Dehradun ranks poorly in all urban parameter surveys
Whoever forms the new government of Uttarakhand in March will face several major urban issues. The first part of this article gave 10 specific suggestions for the new government to consider in its efforts to make the state’s urban development sustainable and inclusive. In this second part, we look again at 10 central government data-driven contests that explicitly expose the poor performance of Dehradun and the state’s urban cadres.
Swachh Survekshan 2021
This was the world’s largest sanitation survey covering 4320 cities across India. The results, announced in November 2021, secured Indore the top spot as the ‘cleanest city’ for the fifth consecutive year.
The survey methodology examines cities and towns in two ways: a national-level overview for cities and a zonal overview for small towns. The evaluation was performed according to three parameters: service level progression (SLP); Citizen Voice and Certifications.
While the SLP focuses primarily on segregation, collection and processing aspects, the Citizen Voice component is citizen feedback. The certification metric ranks cities based on their freedom from waste and open defecation (ODF status). The total score is 6000.
The survey included 87 towns and villages in Uttarakhand. All together, they scored 1,531 points out of 6,000, which is 541 points below the national average of 2,072 points. Compared to other states, Uttarakhand was ranked 15 out of 28 on the statewide average of solid waste management rankings. And was ranked 16 out of 28 states on statewide service level certification and progression scores. Uttarakhand’s ranking on Citizens Voice was even lower, 18 out of 28 states.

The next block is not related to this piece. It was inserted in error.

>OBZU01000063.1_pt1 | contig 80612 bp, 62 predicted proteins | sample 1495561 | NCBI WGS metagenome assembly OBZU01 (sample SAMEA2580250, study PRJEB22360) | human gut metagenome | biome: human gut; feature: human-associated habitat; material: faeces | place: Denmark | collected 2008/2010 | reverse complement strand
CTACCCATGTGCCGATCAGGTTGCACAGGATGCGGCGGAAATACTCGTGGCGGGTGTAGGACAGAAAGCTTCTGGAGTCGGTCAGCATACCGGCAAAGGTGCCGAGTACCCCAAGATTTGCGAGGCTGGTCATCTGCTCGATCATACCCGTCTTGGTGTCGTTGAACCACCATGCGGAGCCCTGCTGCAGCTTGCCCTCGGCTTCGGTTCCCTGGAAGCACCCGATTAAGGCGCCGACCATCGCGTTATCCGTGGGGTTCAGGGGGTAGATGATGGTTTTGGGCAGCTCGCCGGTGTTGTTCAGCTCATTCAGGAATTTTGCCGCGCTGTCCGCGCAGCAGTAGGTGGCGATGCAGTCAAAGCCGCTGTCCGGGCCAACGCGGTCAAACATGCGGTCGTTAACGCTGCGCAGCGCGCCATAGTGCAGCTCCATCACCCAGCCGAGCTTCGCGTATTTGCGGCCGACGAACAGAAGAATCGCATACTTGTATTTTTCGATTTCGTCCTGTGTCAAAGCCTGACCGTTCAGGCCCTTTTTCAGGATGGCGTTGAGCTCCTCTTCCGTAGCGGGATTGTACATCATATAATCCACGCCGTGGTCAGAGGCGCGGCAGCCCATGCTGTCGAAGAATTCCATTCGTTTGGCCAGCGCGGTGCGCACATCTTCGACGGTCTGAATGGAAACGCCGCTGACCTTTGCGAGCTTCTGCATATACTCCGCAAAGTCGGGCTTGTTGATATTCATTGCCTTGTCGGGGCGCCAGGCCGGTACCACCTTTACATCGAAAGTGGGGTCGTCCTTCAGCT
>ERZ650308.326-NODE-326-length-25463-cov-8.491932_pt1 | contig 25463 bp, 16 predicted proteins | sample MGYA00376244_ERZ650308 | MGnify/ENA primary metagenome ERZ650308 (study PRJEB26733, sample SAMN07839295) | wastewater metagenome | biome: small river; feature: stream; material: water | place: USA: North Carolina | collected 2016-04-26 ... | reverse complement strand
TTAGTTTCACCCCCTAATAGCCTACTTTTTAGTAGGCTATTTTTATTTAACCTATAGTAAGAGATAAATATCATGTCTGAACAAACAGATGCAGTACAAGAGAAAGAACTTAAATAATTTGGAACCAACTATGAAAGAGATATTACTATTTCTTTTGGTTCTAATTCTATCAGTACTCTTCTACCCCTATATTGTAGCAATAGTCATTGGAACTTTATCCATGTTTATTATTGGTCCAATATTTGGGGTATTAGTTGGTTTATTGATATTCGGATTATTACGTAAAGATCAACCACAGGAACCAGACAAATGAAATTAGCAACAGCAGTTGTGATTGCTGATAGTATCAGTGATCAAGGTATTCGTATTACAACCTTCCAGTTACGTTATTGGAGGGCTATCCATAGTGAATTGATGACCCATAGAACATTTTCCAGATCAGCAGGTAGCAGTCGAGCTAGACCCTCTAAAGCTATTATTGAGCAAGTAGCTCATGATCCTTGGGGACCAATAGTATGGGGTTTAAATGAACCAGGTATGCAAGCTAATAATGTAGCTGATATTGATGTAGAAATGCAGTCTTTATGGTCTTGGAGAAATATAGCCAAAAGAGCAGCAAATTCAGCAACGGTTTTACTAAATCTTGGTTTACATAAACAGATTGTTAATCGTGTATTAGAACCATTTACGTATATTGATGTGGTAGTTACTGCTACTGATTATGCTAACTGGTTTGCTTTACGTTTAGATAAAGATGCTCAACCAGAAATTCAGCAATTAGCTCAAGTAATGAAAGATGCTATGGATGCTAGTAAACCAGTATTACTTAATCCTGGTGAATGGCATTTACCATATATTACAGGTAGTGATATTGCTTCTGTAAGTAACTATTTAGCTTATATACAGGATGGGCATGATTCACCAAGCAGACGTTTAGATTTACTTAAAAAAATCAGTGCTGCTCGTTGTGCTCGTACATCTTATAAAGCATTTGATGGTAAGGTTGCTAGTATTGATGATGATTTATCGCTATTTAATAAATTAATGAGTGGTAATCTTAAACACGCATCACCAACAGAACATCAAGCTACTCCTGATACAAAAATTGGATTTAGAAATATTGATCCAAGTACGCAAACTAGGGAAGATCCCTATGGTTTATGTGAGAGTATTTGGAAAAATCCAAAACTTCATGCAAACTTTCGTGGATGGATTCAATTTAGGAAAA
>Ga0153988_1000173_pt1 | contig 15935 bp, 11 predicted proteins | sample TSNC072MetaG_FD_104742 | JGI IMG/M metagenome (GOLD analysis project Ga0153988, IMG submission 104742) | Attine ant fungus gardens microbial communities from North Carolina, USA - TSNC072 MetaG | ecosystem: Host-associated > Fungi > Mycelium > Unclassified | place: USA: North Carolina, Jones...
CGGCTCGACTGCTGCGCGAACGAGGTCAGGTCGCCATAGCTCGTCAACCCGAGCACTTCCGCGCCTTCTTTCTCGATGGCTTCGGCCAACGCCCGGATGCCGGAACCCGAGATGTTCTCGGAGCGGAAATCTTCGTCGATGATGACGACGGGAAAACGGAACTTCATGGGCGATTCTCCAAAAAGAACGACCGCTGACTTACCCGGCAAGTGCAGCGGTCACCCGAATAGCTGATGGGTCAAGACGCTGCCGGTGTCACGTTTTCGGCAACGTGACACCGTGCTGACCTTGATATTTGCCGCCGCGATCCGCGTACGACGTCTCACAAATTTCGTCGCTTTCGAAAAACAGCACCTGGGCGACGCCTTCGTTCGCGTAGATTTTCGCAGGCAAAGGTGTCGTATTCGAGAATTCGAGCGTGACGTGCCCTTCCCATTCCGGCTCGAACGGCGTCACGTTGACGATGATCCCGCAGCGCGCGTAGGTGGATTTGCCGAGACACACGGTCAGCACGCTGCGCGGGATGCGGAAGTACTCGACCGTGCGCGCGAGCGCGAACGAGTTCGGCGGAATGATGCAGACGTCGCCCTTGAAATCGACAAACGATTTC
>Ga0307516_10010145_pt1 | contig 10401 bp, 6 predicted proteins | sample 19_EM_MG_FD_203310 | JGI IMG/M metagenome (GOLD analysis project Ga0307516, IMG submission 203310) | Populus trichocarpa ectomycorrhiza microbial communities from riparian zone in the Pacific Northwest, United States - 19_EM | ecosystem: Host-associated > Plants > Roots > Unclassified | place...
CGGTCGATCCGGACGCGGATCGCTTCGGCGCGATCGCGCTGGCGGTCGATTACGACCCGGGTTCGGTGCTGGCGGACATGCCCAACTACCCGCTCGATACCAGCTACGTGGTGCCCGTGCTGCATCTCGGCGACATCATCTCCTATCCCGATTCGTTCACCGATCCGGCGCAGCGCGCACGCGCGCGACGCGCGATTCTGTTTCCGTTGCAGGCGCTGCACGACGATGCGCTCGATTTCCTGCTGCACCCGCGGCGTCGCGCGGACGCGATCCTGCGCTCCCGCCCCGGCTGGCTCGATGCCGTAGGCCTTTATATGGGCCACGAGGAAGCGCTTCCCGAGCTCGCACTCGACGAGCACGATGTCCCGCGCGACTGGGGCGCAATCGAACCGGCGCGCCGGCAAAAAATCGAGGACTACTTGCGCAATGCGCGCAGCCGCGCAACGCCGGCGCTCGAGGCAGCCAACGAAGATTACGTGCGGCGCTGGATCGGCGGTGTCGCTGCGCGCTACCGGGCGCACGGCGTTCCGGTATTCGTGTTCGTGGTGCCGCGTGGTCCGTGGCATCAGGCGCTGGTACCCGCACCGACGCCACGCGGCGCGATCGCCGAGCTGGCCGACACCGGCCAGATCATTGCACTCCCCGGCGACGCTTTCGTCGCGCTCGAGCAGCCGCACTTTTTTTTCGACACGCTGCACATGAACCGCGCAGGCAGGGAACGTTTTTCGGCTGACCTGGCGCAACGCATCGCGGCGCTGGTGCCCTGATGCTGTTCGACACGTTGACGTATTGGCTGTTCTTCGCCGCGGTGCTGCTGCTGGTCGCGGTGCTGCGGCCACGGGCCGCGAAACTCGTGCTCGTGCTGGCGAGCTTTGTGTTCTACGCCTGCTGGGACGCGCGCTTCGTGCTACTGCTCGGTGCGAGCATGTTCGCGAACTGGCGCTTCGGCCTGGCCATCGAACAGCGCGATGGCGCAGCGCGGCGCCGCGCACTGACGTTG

Read more: How can India move towards more sustainable waste management in tourist towns?
The results gave a mixed bag for Uttarakhand’s six largest cities – Dehradun, Roorkee, Haridwar, Haldwani, Kashipur and Rudrapur. Ranked 82 out of 369 cities across the country in the 1-10 lakh population category, Dehradun has managed to enter the ‘Top 100 Cities’ category for the first time in five years. In fact, no city in Uttarakhand had ever achieved this rank in any of the previous editions.
Compared to larger cities, several smaller cities have more robust waste management models. Citizen awareness remains high and these cities have managed to constantly improve their performance. They were also able to generate resources from the sale of dry waste to collectors and recyclers. Muni Ki Reti near Rishikesh is a good example of a small town’s waste management success story. He worked hard to ensure waste separation and involve citizens in keeping the city clean.